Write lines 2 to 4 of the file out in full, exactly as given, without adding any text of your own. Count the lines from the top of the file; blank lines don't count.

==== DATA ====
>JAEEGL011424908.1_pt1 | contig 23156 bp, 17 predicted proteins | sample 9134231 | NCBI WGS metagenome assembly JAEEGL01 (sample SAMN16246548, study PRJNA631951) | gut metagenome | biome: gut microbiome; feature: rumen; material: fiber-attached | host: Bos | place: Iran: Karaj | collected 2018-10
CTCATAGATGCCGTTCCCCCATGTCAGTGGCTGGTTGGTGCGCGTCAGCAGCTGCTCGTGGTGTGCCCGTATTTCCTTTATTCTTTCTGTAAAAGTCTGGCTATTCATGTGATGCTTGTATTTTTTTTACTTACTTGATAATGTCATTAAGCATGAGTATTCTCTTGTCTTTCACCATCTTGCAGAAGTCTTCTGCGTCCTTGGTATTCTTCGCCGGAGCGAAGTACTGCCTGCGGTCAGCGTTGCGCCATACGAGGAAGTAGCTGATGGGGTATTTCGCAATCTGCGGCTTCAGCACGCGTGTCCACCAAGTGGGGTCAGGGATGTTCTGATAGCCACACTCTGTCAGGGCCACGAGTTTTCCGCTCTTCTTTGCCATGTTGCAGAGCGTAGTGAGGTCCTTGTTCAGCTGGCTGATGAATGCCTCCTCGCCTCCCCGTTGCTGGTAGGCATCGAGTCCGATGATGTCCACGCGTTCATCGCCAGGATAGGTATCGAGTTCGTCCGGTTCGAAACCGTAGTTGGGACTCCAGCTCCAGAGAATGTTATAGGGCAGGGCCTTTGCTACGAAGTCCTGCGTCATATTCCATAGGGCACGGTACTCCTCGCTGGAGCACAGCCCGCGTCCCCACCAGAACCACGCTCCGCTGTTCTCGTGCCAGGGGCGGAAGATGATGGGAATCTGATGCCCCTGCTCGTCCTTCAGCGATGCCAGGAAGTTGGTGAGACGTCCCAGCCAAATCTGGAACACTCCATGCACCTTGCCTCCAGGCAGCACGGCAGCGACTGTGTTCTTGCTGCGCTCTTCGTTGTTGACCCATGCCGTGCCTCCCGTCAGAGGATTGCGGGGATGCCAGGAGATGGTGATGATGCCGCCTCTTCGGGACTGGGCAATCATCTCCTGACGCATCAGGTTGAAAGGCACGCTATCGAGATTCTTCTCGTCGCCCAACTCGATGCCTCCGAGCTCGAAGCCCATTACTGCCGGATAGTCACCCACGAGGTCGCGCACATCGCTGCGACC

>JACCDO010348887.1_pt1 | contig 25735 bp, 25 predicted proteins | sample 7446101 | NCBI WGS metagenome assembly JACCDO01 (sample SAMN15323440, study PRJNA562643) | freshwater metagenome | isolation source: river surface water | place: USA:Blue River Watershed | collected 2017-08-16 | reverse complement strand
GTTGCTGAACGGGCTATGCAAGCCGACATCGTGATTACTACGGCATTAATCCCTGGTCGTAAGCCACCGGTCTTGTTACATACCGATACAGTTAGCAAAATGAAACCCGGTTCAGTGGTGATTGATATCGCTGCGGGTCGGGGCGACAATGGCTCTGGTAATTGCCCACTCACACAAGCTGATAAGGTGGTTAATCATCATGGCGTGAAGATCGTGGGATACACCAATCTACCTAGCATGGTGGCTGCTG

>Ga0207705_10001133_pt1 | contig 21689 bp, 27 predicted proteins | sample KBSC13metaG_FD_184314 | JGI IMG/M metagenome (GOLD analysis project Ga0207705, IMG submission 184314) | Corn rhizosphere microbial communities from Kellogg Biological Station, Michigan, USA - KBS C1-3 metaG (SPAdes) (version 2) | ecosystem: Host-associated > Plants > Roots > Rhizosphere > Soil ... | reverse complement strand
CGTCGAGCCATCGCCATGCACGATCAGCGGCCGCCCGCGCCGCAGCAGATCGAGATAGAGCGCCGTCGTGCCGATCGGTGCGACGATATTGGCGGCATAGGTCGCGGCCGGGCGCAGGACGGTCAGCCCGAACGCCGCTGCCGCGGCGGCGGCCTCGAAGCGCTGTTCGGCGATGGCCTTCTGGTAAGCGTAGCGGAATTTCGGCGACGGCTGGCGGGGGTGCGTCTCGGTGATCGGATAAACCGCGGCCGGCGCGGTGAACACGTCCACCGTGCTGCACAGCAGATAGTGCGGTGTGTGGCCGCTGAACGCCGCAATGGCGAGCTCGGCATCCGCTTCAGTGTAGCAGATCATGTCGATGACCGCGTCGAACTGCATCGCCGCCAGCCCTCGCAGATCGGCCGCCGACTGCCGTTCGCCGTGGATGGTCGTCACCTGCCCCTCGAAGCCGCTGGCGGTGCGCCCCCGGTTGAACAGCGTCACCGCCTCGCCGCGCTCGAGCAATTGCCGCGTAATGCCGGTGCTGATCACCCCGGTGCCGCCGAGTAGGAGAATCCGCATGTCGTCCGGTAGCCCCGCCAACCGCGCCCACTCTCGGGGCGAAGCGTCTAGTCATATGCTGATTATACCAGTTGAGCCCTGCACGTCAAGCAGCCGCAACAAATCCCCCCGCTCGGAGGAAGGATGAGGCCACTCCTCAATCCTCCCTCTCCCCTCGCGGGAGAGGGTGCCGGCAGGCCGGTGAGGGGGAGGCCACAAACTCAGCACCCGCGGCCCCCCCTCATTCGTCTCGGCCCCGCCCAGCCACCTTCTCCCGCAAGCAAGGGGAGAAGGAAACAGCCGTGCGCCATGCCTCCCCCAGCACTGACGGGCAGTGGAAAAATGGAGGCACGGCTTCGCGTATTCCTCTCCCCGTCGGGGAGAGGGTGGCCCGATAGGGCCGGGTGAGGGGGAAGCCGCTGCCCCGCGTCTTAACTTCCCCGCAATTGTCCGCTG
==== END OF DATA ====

CTCATAGATGCCGTTCCCCCATGTCAGTGGCTGGTTGGTGCGCGTCAGCAGCTGCTCGTGGTGTGCCCGTATTTCCTTTATTCTTTCTGTAAAAGTCTGGCTATTCATGTGATGCTTGTATTTTTTTTACTTACTTGATAATGTCATTAAGCATGAGTATTCTCTTGTCTTTCACCATCTTGCAGAAGTCTTCTGCGTCCTTGGTATTCTTCGCCGGAGCGAAGTACTGCCTGCGGTCAGCGTTGCGCCATACGAGGAAGTAGCTGATGGGGTATTTCGCAATCTGCGGCTTCAGCACGCGTGTCCACCAAGTGGGGTCAGGGATGTTCTGATAGCCACACTCTGTCAGGGCCACGAGTTTTCCGCTCTTCTTTGCCATGTTGCAGAGCGTAGTGAGGTCCTTGTTCAGCTGGCTGATGAATGCCTCCTCGCCTCCCCGTTGCTGGTAGGCATCGAGTCCGATGATGTCCACGCGTTCATCGCCAGGATAGGTATCGAGTTCGTCCGGTTCGAAACCGTAGTTGGGACTCCAGCTCCAGAGAATGTTATAGGGCAGGGCCTTTGCTACGAAGTCCTGCGTCATATTCCATAGGGCACGGTACTCCTCGCTGGAGCACAGCCCGCGTCCCCACCAGAACCACGCTCCGCTGTTCTCGTGCCAGGGGCGGAAGATGATGGGAATCTGATGCCCCTGCTCGTCCTTCAGCGATGCCAGGAAGTTGGTGAGACGTCCCAGCCAAATCTGGAACACTCCATGCACCTTGCCTCCAGGCAGCACGGCAGCGACTGTGTTCTTGCTGCGCTCTTCGTTGTTGACCCATGCCGTGCCTCCCGTCAGAGGATTGCGGGGATGCCAGGAGATGGTGATGATGCCGCCTCTTCGGGACTGGGCAATCATCTCCTGACGCATCAGGTTGAAAGGCACGCTATCGAGATTCTTCTCGTCGCCCAACTCGATGCCTCCGAGCTCGAAGCCCATTACTGCCGGATAGTCACCCACGAGGTCGCGCACATCGCTGCGACC

>JACCDO010348887.1_pt1 | contig 25735 bp, 25 predicted proteins | sample 7446101 | NCBI WGS metagenome assembly JACCDO01 (sample SAMN15323440, study PRJNA562643) | freshwater metagenome | isolation source: river surface water | place: USA:Blue River Watershed | collected 2017-08-16 | reverse complement strand
GTTGCTGAACGGGCTATGCAAGCCGACATCGTGATTACTACGGCATTAATCCCTGGTCGTAAGCCACCGGTCTTGTTACATACCGATACAGTTAGCAAAATGAAACCCGGTTCAGTGGTGATTGATATCGCTGCGGGTCGGGGCGACAATGGCTCTGGTAATTGCCCACTCACACAAGCTGATAAGGTGGTTAATCATCATGGCGTGAAGATCGTGGGATACACCAATCTACCTAGCATGGTGGCTGCTG